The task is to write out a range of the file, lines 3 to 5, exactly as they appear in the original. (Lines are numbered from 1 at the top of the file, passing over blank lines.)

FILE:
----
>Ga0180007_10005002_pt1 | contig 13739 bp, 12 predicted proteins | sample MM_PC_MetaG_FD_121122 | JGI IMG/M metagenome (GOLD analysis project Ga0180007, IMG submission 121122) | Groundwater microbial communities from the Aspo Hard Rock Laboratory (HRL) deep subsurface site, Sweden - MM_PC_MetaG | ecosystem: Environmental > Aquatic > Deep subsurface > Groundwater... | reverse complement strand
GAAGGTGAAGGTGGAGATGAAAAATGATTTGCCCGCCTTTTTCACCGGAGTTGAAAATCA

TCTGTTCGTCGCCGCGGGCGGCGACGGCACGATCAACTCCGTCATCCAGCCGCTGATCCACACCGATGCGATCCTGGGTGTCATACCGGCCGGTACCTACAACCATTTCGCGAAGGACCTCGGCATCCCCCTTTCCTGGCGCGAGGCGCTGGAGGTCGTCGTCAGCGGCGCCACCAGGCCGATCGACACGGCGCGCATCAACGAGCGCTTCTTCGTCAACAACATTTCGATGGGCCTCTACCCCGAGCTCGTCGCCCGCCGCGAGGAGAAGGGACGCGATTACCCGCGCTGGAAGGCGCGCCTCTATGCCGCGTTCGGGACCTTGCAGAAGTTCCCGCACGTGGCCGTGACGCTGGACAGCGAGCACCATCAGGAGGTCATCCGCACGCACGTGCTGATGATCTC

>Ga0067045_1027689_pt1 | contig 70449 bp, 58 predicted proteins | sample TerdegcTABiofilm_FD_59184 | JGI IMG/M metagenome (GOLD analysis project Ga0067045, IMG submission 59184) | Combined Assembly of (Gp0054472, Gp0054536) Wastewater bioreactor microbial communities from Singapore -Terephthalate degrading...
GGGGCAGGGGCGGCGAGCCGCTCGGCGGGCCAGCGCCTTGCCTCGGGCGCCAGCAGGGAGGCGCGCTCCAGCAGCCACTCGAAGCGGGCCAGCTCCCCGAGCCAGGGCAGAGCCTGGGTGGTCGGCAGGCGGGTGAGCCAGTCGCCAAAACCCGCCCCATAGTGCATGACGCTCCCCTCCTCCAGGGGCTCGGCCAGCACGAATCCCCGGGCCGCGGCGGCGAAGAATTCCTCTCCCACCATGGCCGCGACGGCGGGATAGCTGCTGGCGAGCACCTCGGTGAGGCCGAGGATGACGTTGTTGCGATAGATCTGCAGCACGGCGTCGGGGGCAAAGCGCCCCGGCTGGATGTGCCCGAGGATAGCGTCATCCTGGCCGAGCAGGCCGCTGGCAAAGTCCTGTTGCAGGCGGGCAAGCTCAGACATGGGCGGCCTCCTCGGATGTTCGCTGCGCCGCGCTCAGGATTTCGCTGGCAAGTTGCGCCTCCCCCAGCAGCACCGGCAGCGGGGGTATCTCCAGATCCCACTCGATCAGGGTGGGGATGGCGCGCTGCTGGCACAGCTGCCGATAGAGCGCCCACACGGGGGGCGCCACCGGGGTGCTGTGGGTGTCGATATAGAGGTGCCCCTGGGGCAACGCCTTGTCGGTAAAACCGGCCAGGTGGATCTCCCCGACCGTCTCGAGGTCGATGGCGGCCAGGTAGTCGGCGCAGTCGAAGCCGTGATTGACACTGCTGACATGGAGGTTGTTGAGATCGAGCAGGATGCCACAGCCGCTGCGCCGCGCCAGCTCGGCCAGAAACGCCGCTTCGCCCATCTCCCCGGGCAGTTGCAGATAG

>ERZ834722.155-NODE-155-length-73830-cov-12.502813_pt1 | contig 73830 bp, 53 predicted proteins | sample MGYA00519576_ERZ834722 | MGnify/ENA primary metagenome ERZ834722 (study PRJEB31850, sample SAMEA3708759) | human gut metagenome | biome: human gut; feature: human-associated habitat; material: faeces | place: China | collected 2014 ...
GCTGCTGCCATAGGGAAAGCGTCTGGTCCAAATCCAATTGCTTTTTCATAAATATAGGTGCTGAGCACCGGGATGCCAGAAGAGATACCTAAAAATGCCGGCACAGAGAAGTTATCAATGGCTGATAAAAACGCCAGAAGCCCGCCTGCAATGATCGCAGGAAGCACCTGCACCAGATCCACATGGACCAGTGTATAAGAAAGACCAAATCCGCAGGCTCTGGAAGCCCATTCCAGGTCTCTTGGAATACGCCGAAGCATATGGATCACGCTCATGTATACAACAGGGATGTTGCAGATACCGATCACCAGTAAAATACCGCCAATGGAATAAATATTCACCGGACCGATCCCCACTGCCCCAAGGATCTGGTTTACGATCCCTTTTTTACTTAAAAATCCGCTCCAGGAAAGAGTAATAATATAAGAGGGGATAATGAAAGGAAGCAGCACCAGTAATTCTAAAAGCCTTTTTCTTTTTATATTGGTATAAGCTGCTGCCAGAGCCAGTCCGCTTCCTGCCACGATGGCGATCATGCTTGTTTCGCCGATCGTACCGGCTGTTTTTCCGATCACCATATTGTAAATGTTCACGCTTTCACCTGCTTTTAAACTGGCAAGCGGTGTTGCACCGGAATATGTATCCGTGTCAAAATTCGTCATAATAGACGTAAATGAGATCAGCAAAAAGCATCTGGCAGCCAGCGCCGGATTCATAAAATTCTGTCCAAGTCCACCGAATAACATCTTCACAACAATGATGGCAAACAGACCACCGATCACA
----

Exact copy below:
TCTGTTCGTCGCCGCGGGCGGCGACGGCACGATCAACTCCGTCATCCAGCCGCTGATCCACACCGATGCGATCCTGGGTGTCATACCGGCCGGTACCTACAACCATTTCGCGAAGGACCTCGGCATCCCCCTTTCCTGGCGCGAGGCGCTGGAGGTCGTCGTCAGCGGCGCCACCAGGCCGATCGACACGGCGCGCATCAACGAGCGCTTCTTCGTCAACAACATTTCGATGGGCCTCTACCCCGAGCTCGTCGCCCGCCGCGAGGAGAAGGGACGCGATTACCCGCGCTGGAAGGCGCGCCTCTATGCCGCGTTCGGGACCTTGCAGAAGTTCCCGCACGTGGCCGTGACGCTGGACAGCGAGCACCATCAGGAGGTCATCCGCACGCACGTGCTGATGATCTC

>Ga0067045_1027689_pt1 | contig 70449 bp, 58 predicted proteins | sample TerdegcTABiofilm_FD_59184 | JGI IMG/M metagenome (GOLD analysis project Ga0067045, IMG submission 59184) | Combined Assembly of (Gp0054472, Gp0054536) Wastewater bioreactor microbial communities from Singapore -Terephthalate degrading...
GGGGCAGGGGCGGCGAGCCGCTCGGCGGGCCAGCGCCTTGCCTCGGGCGCCAGCAGGGAGGCGCGCTCCAGCAGCCACTCGAAGCGGGCCAGCTCCCCGAGCCAGGGCAGAGCCTGGGTGGTCGGCAGGCGGGTGAGCCAGTCGCCAAAACCCGCCCCATAGTGCATGACGCTCCCCTCCTCCAGGGGCTCGGCCAGCACGAATCCCCGGGCCGCGGCGGCGAAGAATTCCTCTCCCACCATGGCCGCGACGGCGGGATAGCTGCTGGCGAGCACCTCGGTGAGGCCGAGGATGACGTTGTTGCGATAGATCTGCAGCACGGCGTCGGGGGCAAAGCGCCCCGGCTGGATGTGCCCGAGGATAGCGTCATCCTGGCCGAGCAGGCCGCTGGCAAAGTCCTGTTGCAGGCGGGCAAGCTCAGACATGGGCGGCCTCCTCGGATGTTCGCTGCGCCGCGCTCAGGATTTCGCTGGCAAGTTGCGCCTCCCCCAGCAGCACCGGCAGCGGGGGTATCTCCAGATCCCACTCGATCAGGGTGGGGATGGCGCGCTGCTGGCACAGCTGCCGATAGAGCGCCCACACGGGGGGCGCCACCGGGGTGCTGTGGGTGTCGATATAGAGGTGCCCCTGGGGCAACGCCTTGTCGGTAAAACCGGCCAGGTGGATCTCCCCGACCGTCTCGAGGTCGATGGCGGCCAGGTAGTCGGCGCAGTCGAAGCCGTGATTGACACTGCTGACATGGAGGTTGTTGAGATCGAGCAGGATGCCACAGCCGCTGCGCCGCGCCAGCTCGGCCAGAAACGCCGCTTCGCCCATCTCCCCGGGCAGTTGCAGATAG